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The YAYA winner’s shimmering King’s Cross office more than justifies the developer’s decision to put its faith in emerging talent, writes Elizabeth Hopkirk
Argent’s 30-hectare King’s Cross development in central London is a compendium of fashionable architects, a reference book in built form. They have got a Chipperfield, a Heatherwick and a Maki, plus a Brooks in gestation. Into that starry anthology, the fruit of Allies and Morrison’s now 20-year-old masterplan, a few younger practices have been invited to pitch.
One of the last schemes to be completed is Coffey Architects’ shimmering 22 Handyside Street, an £18m three-storey office building that stands at the very eastern edge of the estate where it rubs up against York Way, that still-grimy artery leading north through railway badlands from King’s Cross station towards Islington.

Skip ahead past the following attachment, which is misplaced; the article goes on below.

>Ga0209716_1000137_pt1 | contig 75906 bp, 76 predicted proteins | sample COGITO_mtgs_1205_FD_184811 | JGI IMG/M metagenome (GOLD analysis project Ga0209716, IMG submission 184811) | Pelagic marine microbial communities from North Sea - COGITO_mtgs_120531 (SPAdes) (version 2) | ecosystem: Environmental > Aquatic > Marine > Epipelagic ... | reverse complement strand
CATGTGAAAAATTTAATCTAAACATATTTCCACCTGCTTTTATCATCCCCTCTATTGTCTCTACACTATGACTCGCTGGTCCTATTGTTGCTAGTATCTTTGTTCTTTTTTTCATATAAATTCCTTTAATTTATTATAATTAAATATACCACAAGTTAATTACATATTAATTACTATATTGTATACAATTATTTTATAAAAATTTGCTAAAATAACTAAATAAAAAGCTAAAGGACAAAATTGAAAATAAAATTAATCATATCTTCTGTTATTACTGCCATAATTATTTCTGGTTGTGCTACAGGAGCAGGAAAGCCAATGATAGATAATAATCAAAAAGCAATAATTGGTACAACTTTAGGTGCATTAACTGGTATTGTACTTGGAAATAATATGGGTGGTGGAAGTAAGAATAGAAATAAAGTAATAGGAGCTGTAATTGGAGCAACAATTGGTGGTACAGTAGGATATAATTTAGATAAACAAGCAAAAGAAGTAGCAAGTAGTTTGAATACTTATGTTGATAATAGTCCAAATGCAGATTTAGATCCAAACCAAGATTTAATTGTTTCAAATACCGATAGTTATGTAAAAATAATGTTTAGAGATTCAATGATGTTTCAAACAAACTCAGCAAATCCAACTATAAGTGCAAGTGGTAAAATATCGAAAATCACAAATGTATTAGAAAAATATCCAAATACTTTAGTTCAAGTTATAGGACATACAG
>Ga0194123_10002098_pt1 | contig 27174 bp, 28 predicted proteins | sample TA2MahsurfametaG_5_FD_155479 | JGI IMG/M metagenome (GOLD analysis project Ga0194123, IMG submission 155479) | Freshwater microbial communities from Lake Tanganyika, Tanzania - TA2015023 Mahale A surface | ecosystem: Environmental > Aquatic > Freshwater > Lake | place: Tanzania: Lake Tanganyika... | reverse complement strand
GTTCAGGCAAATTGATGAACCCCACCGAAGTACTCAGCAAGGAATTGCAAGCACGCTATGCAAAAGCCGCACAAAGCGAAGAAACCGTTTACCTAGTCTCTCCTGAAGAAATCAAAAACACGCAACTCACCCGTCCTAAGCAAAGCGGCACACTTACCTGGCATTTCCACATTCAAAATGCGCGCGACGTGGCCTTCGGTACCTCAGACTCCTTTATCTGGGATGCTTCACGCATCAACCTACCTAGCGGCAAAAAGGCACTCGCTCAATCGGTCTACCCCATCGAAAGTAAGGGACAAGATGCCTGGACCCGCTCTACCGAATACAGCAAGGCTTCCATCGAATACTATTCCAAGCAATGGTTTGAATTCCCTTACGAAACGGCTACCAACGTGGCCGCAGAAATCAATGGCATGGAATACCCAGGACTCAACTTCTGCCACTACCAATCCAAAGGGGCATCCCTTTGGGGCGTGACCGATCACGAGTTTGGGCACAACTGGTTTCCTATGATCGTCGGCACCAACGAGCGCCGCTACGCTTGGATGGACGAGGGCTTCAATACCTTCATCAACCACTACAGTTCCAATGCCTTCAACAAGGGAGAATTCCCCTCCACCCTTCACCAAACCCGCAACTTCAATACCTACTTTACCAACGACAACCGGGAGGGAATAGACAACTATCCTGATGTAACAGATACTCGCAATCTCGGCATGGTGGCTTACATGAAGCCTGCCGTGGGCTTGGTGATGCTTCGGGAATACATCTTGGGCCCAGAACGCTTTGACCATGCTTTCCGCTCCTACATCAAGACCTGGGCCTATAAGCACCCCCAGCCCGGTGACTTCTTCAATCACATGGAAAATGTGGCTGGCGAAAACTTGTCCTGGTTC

Every architect handed a plot on this post-industrial tabula rasa faces the same dilemma. For King’s Cross to achieve its ambition of becoming a piece of the city, some of the buildings must blend quietly into their surroundings. “But, please God, not mine.”
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